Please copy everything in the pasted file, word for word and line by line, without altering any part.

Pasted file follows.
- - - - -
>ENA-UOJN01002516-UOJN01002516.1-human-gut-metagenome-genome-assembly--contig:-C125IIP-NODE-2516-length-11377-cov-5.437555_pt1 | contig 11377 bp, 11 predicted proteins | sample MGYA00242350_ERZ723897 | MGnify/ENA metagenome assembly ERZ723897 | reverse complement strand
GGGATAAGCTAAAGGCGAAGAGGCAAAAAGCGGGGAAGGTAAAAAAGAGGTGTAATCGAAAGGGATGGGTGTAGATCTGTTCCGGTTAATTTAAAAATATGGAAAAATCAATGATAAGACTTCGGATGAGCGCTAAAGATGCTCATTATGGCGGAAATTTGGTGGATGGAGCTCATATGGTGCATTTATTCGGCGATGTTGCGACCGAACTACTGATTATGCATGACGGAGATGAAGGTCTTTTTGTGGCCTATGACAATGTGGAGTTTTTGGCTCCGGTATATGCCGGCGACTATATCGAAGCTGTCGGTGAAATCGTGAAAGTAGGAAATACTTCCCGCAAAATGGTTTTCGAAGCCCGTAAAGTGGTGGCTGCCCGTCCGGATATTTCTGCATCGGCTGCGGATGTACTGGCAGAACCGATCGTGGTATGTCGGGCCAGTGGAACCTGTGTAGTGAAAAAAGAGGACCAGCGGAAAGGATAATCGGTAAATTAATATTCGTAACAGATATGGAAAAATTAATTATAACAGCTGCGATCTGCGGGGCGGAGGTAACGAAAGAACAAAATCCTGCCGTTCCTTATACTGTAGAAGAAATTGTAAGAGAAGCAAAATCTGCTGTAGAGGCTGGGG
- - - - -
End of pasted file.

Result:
>ENA-UOJN01002516-UOJN01002516.1-human-gut-metagenome-genome-assembly--contig:-C125IIP-NODE-2516-length-11377-cov-5.437555_pt1 | contig 11377 bp, 11 predicted proteins | sample MGYA00242350_ERZ723897 | MGnify/ENA metagenome assembly ERZ723897 | reverse complement strand
GGGATAAGCTAAAGGCGAAGAGGCAAAAAGCGGGGAAGGTAAAAAAGAGGTGTAATCGAAAGGGATGGGTGTAGATCTGTTCCGGTTAATTTAAAAATATGGAAAAATCAATGATAAGACTTCGGATGAGCGCTAAAGATGCTCATTATGGCGGAAATTTGGTGGATGGAGCTCATATGGTGCATTTATTCGGCGATGTTGCGACCGAACTACTGATTATGCATGACGGAGATGAAGGTCTTTTTGTGGCCTATGACAATGTGGAGTTTTTGGCTCCGGTATATGCCGGCGACTATATCGAAGCTGTCGGTGAAATCGTGAAAGTAGGAAATACTTCCCGCAAAATGGTTTTCGAAGCCCGTAAAGTGGTGGCTGCCCGTCCGGATATTTCTGCATCGGCTGCGGATGTACTGGCAGAACCGATCGTGGTATGTCGGGCCAGTGGAACCTGTGTAGTGAAAAAAGAGGACCAGCGGAAAGGATAATCGGTAAATTAATATTCGTAACAGATATGGAAAAATTAATTATAACAGCTGCGATCTGCGGGGCGGAGGTAACGAAAGAACAAAATCCTGCCGTTCCTTATACTGTAGAAGAAATTGTAAGAGAAGCAAAATCTGCTGTAGAGGCTGGGG